by Alejo Ponce de León, Buenos Aires, Argentina
April 6, 2018 – June 10, 2018
The sculptures in this exhibition emerge from a story, but not from simple anecdotes secondary to their composition, or a cool story of an artist who has returned from a residency in the Nordic countries. If the reviews written so far of Omar Schiliro’s posthumous retrospective Ahora voy a brillar agree on something, it is that the works displayed in the exhibition are connected by a central backstory: that of a poor, mixed-race, gay man who became an artist overnight and in less than three years produced a series of deep, urgent, and innocently magnificent sculptures, knowing that he had little time left to live due to health complications linked to AIDS.
Curated by the sculptor Cristina Schiavi and the painter Paola Vega, under the spiritual patronage and based on the original idea of Jorge Jumier Maier, this show brings together the work Schiliro made during his brief artistic career before his death in 1994. The sculptures in the show, fewer than 35 in total, could be described as a celestial mutation of his work as a street craftsman, sustained by the tension between Chinese plastic and glass beads, between typical neoclassical decorative forms and the plebian luxury of poverty. This same dialectic, which is perhaps the distinguishing characteristic of the aesthetic program of the 90s in Argentina and has been discussed ad nauseum in studies and critical texts, was definitively established by Schiliro, in whose work an admirable sensitivity to the treatment of form produced highly-concentrated yet balanced sculptures that are friendly with the baroque, sensual, and accessible fields. It could also be said that the definitive transition from abject aesthetics, anti-aesthetics, and transdisciplinarity that was cultivated in Parakultural  and the first glimmer of organized amateur art that involved Gumier Maier’s coordination at the Centro Cultural Rojas ended with Schiliro’s death, but that would be another story.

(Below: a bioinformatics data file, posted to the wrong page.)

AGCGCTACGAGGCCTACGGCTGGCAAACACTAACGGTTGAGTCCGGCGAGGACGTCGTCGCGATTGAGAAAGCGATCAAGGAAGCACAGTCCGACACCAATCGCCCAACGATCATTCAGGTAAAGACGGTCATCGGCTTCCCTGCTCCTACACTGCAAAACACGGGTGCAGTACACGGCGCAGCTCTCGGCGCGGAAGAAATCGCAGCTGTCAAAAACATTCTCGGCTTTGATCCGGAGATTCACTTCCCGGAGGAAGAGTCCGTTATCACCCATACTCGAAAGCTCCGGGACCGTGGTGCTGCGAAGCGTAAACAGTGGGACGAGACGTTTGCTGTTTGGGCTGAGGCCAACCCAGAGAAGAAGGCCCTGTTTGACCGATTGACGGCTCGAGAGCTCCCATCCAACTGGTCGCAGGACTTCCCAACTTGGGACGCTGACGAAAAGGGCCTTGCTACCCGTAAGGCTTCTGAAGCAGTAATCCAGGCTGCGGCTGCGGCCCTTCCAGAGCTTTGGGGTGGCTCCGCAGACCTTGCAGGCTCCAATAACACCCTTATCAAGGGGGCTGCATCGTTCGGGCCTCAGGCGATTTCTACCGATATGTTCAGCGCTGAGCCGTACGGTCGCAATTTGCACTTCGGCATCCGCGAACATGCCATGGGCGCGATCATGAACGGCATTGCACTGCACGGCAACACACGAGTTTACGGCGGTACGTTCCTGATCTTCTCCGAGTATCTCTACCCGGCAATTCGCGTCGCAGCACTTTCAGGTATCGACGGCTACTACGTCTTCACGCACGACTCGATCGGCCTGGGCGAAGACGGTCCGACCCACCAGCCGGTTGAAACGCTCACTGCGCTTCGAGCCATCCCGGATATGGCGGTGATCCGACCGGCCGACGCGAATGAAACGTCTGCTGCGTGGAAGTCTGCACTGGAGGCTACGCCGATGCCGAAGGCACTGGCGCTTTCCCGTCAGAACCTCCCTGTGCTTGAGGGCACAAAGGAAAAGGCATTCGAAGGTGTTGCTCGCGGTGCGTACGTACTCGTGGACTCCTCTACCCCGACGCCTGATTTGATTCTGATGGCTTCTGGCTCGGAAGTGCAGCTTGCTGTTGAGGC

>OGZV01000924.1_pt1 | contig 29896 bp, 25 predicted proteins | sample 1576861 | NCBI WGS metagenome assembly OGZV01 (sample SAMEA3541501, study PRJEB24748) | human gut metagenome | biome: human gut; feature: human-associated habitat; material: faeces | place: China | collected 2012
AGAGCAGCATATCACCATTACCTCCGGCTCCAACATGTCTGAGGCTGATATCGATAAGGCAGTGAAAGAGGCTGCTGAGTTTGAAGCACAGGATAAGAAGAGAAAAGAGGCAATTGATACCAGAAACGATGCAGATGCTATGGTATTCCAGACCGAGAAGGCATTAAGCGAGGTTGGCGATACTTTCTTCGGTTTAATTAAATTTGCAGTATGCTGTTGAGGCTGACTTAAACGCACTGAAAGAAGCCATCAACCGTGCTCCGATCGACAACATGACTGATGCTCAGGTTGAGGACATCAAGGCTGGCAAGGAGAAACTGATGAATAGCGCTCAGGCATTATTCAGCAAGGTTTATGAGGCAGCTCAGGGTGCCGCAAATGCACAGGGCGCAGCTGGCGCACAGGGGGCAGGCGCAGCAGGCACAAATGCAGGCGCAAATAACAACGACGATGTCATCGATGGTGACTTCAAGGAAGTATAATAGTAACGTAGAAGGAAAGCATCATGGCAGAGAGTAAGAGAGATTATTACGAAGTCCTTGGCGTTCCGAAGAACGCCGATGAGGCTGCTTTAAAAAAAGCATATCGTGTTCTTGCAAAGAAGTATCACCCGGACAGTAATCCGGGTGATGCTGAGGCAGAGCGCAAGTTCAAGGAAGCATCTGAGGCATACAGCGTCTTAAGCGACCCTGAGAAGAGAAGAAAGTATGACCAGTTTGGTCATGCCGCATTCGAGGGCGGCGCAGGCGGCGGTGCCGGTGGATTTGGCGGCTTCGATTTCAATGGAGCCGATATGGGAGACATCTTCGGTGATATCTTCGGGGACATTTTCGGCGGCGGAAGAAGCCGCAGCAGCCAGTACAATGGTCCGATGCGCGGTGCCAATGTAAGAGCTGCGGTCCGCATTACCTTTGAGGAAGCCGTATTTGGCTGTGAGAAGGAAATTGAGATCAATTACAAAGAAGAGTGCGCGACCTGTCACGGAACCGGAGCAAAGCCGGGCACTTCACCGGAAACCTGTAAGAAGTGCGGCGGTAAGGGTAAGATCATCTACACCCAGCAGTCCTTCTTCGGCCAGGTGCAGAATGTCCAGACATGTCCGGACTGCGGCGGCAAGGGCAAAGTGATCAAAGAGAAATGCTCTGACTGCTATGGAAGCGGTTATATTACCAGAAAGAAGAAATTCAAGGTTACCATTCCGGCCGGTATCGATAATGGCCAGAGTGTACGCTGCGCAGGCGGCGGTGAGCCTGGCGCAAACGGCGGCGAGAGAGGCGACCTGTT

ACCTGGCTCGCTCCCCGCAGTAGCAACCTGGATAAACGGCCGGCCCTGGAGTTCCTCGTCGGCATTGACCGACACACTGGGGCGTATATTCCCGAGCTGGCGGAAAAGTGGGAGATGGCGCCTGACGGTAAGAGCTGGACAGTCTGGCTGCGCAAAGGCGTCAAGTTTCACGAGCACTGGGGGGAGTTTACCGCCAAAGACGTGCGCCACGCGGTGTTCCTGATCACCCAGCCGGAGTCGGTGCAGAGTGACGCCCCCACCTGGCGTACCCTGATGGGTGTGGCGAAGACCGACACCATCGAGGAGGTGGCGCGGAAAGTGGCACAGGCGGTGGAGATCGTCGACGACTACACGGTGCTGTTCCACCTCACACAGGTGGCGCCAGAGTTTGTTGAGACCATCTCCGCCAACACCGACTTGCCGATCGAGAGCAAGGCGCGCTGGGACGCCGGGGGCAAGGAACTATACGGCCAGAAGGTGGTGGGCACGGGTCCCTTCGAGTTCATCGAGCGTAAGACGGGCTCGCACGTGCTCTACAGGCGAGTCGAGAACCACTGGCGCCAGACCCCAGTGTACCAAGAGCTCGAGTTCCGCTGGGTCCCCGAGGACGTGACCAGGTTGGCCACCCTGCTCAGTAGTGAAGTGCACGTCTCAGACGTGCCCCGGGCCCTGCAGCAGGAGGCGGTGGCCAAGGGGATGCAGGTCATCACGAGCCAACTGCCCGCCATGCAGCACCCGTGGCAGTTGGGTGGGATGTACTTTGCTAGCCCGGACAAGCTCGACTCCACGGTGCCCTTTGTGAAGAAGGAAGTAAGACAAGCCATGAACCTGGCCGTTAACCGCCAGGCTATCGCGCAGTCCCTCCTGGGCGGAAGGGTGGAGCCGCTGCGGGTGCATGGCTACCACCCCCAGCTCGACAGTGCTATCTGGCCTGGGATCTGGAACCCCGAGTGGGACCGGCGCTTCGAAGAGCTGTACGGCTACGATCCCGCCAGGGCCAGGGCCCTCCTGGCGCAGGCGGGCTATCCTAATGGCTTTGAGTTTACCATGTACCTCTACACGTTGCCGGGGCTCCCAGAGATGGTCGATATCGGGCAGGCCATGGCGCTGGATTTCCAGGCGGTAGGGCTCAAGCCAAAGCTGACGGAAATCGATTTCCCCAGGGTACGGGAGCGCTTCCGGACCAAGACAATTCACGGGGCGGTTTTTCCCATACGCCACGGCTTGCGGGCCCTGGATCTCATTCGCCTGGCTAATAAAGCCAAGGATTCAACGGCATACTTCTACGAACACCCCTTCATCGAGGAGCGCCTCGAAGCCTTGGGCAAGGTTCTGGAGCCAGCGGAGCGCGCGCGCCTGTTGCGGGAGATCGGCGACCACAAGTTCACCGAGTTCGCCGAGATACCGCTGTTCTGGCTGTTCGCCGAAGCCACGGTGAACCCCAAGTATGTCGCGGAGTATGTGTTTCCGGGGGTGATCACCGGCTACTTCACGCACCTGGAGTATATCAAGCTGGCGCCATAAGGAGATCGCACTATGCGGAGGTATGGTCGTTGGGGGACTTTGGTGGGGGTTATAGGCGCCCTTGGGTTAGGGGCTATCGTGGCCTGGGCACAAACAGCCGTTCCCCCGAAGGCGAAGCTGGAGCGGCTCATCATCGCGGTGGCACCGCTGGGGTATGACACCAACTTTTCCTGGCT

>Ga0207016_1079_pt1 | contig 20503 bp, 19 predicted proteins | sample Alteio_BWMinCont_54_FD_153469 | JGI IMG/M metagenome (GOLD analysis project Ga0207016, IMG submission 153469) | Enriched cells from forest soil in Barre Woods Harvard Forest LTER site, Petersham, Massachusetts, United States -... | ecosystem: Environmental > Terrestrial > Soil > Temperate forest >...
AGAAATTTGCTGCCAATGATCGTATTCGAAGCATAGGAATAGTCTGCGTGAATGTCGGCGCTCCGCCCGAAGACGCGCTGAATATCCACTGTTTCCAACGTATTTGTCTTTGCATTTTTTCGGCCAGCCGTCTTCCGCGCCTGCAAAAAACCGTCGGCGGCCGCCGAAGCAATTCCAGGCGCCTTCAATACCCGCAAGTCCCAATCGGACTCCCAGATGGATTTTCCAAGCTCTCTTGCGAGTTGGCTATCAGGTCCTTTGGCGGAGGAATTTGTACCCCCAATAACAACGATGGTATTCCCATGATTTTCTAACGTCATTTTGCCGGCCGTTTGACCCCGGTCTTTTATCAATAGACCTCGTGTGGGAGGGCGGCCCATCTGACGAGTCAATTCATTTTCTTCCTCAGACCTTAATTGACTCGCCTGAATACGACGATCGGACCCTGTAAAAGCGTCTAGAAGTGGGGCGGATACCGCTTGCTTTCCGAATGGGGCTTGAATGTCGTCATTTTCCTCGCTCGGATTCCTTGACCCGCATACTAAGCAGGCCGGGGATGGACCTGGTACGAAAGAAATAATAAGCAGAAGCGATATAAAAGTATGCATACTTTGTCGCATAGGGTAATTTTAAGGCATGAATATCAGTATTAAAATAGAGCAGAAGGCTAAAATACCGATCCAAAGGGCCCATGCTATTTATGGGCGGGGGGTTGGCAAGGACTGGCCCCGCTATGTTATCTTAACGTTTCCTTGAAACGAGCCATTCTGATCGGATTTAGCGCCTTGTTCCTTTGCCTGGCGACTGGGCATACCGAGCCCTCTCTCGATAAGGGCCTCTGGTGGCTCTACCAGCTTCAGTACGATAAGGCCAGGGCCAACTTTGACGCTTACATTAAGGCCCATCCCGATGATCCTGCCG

For some time now, the Museo Fortabat has been organizing important retrospectives that dispute the Museo de Arte Moderno de Buenos Aires’s status as the primary cultural agent responsible for the discursive construction of the recent artistic canon. The Fortabat and the MAMBA offer two institutional models that are not necessarily oppositional (for example, both museums charge for admission and the Fortabat’s admission price is quite expensive), but it is curious that a private collection led by a ghost leadership team and with no curatorial team has come to host important exhibitions of such artists as Schiliro, Marcia Schvartz, and Marcelo Pombo, all of which have little to envy compared with the Alberto Goldenstein or Fabio Kacero exhibitions at the city’s public museum. It is remarkable that an institution that does not respect the contemporary institutional structure and instead substitutes an opaque, arbitrary, and corporate system typical of the private sector in Argentina has succeeded in proposing programming as attractive as museums with normative aspirations. I don’t mean to say that the MAMBA’s leadership is not based on a cult of personality, rather that despite its director, the organization tries, on paper at least and given its importance in the public scene, to be a “proper” museum that employs young professionals concerned with Argentine art history. In the Fortabat, on the other hand, the political vices of the business appear to persist openly and yet the shows there feel more focused, more willing to leave space for the pieces to operate and for their effects to unfold. Of all the shows that have been housed in the Puerto Madero building, this is without a doubt the most navigable.